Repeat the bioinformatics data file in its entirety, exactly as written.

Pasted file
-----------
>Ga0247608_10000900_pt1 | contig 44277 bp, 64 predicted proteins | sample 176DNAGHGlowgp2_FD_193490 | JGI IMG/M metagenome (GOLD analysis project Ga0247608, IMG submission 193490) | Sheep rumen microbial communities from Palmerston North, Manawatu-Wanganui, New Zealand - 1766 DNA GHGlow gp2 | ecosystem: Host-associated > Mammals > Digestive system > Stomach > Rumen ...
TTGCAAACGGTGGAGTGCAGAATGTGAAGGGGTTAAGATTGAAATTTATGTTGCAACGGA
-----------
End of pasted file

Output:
>Ga0247608_10000900_pt1 | contig 44277 bp, 64 predicted proteins | sample 176DNAGHGlowgp2_FD_193490 | JGI IMG/M metagenome (GOLD analysis project Ga0247608, IMG submission 193490) | Sheep rumen microbial communities from Palmerston North, Manawatu-Wanganui, New Zealand - 1766 DNA GHGlow gp2 | ecosystem: Host-associated > Mammals > Digestive system > Stomach > Rumen ...
TTGCAAACGGTGGAGTGCAGAATGTGAAGGGGTTAAGATTGAAATTTATGTTGCAACGGA